And although it may be hard to accept as an author – you’re also a marketer. The publishing landscape has changed. Traditional publishers may have handled marketing in the past – at a ridiculous fee I might add – but, in today’s “Amazon dominated” world …
You need to walk the marketing ropes.
The side effect has many great benefits (to you and your readers).
One of which – it will make you write better books.
Because marketing is about EMPATHY with your customer. Forget how 95% of people approach marketing –– shouting louder, with more exuberant claims and 12 step funnels…
Marketing is about “understanding“.
It’s about tailoring your book(s), products and services – like a glove – to your reader and customer. It’s the way it should have always been – but you’re not just an author … you’re a creator.
And to sell more of your work, creatives need EMPATHY for those they seek to serve.
Queue Peter Drucker on the topic:
It’s crucial that you get to know your potential readers on a deeper, more emotional level. (your competitors won’t – and this is to your unique advantage).
Ie: You want to have “solid insights” into their needs, wants, desires and struggles. A book that addresses and overcomes them all – will, in time, separate itself from the pack.
There’s no point in spending weeks and months writing a book that nobody wants to read and provides little value in addressing the problem(s) your audience wants to overcome.
Here’s some important tips you’ll want to consider when writing your current – or next – book:
Table of Contents
- Tweak 1: Find the problem they need solving
- Tweak 2: Don’t make promises, unless…
- Tweak 3: Cut the fluff
- Tweak 4: Choose one solution
- Tweak 5: Keep it short
- Tweak 6: Get to the meat
- Tweak 7: Engage your audience
- Tweak 8: Use metaphors where possible
- Tweak 9: Build desire and anticipation
- Tweak 10: Create a compelling toc
- Tweak 11: Address their questions
- Tweak 12: Under promise and over-deliver
“When people talk, listen completely. Most people never listen.”
1. Find the problem they need solving
2. Don’t make promises, unless…
It’s important that you can deliver what you promise. If your book promises to give a simple solution, give a simple solution. Be aware of the title you choose for your book. It’s the promise that you make to your readers. If you don’t keep that promise, your book won’t be well received.
3. Cut the fluff
Today, nobody wants to read a bible on your subject. They want “the essential”, “the step by step”, “the checklist”, “the quickstart guide”, … give people what they want. Don’t over explain your solution. Keep it direct. To the point. Focused.
4. Choose one solution
People want solutions to problems and they’re willing to pay (handsomely) for them. But their looking for one solution they can use. A solution that works. Choose one problem and one solution. Don’t try to cover everything you know about the topic.
5. Keep it short
Don’t write 200 pages about one topic. No one wants to read hundreds of thousands of words on any given topic. Like I said earlier, you’re not writing the bible on a given subject. You’re providing a tangible solution to a real problem. Provide it and move on. 20,000 – 30,000 words is the sweetspot.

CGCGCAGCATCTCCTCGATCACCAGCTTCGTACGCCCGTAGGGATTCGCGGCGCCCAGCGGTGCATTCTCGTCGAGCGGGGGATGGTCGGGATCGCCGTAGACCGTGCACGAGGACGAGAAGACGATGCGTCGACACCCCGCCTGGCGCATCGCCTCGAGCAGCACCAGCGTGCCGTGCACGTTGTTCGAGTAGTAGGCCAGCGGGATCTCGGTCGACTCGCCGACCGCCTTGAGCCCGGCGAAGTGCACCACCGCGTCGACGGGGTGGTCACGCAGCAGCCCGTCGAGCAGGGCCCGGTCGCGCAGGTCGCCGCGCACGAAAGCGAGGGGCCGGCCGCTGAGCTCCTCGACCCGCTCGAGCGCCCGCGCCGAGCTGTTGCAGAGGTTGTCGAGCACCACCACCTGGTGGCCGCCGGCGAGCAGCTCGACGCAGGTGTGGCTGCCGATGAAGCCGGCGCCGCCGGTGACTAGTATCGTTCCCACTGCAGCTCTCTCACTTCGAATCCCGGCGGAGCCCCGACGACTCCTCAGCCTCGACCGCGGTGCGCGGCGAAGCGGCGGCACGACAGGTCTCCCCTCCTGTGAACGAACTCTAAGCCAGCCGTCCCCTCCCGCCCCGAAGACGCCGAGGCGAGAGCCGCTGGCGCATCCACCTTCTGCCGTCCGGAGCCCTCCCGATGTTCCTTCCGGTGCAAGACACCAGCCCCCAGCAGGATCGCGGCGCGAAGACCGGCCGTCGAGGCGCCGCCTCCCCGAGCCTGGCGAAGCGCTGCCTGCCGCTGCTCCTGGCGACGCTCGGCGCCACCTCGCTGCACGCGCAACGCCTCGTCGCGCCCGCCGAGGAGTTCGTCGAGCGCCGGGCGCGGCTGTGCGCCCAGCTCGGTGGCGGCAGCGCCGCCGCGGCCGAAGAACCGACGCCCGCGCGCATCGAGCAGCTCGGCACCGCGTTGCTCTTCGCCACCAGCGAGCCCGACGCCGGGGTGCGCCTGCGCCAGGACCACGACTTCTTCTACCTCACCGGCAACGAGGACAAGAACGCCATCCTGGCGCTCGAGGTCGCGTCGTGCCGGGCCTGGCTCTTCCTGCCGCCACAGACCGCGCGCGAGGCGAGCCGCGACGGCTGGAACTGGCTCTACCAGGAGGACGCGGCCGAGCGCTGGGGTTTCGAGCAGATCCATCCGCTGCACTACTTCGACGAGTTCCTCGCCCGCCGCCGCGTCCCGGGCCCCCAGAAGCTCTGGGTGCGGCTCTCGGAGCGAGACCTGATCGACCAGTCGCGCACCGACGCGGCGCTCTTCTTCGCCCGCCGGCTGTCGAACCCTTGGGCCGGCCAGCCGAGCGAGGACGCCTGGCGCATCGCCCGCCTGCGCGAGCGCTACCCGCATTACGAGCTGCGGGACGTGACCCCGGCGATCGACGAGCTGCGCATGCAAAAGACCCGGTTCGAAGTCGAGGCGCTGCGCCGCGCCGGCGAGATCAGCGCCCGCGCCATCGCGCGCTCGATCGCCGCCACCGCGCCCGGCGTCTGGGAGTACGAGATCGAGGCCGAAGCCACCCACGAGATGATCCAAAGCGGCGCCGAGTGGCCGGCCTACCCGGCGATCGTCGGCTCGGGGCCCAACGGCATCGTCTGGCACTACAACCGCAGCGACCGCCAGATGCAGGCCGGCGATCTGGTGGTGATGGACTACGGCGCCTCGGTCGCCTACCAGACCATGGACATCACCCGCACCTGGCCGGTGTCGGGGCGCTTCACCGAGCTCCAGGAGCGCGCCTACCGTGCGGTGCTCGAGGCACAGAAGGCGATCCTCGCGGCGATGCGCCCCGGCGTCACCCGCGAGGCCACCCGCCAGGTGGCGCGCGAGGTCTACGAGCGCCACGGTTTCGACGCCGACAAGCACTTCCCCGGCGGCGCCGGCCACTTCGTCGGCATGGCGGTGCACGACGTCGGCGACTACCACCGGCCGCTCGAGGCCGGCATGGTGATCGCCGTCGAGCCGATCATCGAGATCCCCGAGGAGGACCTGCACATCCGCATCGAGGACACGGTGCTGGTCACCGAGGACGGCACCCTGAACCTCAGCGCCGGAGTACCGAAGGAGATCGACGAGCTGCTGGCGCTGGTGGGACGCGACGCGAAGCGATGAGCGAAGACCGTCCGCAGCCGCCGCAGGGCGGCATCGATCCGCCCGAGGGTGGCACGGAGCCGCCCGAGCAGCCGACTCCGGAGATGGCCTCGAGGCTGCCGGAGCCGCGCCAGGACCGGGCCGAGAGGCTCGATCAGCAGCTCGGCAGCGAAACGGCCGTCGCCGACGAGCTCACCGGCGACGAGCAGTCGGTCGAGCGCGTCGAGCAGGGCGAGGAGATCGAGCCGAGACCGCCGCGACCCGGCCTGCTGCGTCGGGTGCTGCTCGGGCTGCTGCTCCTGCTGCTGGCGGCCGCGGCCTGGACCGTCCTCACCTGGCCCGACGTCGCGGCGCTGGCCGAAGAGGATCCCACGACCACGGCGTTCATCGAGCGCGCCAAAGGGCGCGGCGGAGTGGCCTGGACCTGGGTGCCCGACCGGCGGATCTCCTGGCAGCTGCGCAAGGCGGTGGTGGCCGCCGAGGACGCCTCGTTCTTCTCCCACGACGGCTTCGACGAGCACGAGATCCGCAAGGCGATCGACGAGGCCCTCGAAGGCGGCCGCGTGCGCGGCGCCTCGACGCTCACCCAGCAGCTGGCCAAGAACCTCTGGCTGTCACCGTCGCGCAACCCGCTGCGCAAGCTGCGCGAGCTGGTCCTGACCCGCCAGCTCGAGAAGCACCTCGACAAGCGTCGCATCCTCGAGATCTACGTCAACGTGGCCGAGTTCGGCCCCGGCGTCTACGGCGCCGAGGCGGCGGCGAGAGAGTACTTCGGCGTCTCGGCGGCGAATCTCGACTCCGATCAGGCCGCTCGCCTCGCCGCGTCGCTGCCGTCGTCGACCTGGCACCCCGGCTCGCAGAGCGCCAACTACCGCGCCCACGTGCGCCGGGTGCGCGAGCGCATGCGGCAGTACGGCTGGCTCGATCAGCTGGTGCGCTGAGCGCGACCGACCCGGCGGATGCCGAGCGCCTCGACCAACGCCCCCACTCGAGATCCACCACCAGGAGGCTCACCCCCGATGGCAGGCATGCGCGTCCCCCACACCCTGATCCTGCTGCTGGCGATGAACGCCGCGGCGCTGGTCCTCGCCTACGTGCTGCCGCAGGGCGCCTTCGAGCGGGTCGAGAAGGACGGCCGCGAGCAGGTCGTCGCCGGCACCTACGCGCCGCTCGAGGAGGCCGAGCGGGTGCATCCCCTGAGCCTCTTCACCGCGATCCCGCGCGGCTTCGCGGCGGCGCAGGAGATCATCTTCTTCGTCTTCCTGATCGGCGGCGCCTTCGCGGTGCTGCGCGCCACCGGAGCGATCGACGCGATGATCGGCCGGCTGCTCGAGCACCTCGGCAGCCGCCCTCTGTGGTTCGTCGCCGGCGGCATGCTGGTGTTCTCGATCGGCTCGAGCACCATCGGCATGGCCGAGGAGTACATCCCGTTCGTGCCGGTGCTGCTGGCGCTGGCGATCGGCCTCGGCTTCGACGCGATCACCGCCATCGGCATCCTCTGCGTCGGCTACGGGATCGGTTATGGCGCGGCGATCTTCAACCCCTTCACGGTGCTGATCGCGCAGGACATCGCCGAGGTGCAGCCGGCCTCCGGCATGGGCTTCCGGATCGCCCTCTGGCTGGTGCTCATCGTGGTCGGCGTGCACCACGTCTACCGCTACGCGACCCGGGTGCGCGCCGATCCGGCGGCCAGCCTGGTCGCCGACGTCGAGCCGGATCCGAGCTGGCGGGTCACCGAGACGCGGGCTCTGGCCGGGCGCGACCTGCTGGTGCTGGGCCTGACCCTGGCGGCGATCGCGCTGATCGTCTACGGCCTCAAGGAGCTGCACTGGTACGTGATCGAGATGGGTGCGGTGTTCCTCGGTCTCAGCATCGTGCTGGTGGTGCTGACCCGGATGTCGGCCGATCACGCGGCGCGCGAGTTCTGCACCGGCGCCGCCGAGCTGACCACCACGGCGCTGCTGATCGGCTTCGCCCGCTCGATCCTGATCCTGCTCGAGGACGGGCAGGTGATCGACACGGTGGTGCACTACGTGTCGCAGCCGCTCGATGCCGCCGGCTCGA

6. Get to the meat
Don’t beat around the bush or spend too much time explaining yourself. You want to get “right to the point” and identify the problem. If you want to tell a story, that’s fine. Stories help keep the attention of your readers … but, you have to find a way to tell the story while still presenting the problem and getting to the point.
7. Engage your audience
8. Use metaphors where possible
Write creatively where it makes the most sense. Don’t be overly flowery but feel free to inject metaphors in your work where possible. This also helps to engage your audience and showcases your personality.
9. Build desire and anticipation
When done correctly, this can be extremely powerful. If you can refer to future chapters to build desire and anticipation, do it. This creates a connection to your content, hooking your readers to you and your book … and they’ll not be able to put it down until they find out the answers their seeking.
10. Create a compelling TOC
Your table of contents or TOC is the backbone of your book. You should create it before you start writing … but, be flexible if you need to tweak it or move things around. Your TOC is what people are likely to review before deciding to buy your book. Make it count. Make it compelling. Where possible, give your chapters and sub-chapters interesting names. You want people to be intrigued enough to purchase your book.
11. Address their questions
During your research (next chapter), you’ll find out more about your intended audience’s questions, wants, needs and desires. You could address these questions as chapters in your book … nothing wrong with that at all. Or, you could incorporate an FAQ (Frequently Asked Questions) section as one of the chapters in your book.
12. Under-promise and over-deliver
Remember back to a positive experience you had when someone went above and beyond their normal duty? … how did that make you feel?
Why not over-deliver in your Kindle book and give away additional resources, cheat sheets, checklists, software tools etc. to make your customers lives easier. Do you think this will lead to happy customers who leave positive reviews and recommend your books to their friends?